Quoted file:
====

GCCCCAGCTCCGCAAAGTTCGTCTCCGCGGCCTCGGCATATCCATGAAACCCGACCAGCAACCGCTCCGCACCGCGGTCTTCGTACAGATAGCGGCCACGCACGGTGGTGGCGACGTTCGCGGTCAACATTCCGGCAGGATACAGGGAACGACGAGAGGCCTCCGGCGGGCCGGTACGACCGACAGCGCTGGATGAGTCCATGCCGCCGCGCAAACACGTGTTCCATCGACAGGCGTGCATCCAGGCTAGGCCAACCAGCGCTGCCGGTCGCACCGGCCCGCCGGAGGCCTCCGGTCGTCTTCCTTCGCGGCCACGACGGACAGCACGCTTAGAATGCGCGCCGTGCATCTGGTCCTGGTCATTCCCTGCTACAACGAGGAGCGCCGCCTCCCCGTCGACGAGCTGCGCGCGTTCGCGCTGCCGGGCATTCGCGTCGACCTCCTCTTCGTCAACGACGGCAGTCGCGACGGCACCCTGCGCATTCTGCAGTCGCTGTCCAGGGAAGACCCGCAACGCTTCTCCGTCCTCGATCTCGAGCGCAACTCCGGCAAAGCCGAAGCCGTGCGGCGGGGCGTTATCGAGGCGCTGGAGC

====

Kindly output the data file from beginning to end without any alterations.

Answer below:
GCCCCAGCTCCGCAAAGTTCGTCTCCGCGGCCTCGGCATATCCATGAAACCCGACCAGCAACCGCTCCGCACCGCGGTCTTCGTACAGATAGCGGCCACGCACGGTGGTGGCGACGTTCGCGGTCAACATTCCGGCAGGATACAGGGAACGACGAGAGGCCTCCGGCGGGCCGGTACGACCGACAGCGCTGGATGAGTCCATGCCGCCGCGCAAACACGTGTTCCATCGACAGGCGTGCATCCAGGCTAGGCCAACCAGCGCTGCCGGTCGCACCGGCCCGCCGGAGGCCTCCGGTCGTCTTCCTTCGCGGCCACGACGGACAGCACGCTTAGAATGCGCGCCGTGCATCTGGTCCTGGTCATTCCCTGCTACAACGAGGAGCGCCGCCTCCCCGTCGACGAGCTGCGCGCGTTCGCGCTGCCGGGCATTCGCGTCGACCTCCTCTTCGTCAACGACGGCAGTCGCGACGGCACCCTGCGCATTCTGCAGTCGCTGTCCAGGGAAGACCCGCAACGCTTCTCCGTCCTCGATCTCGAGCGCAACTCCGGCAAAGCCGAAGCCGTGCGGCGGGGCGTTATCGAGGCGCTGGAGC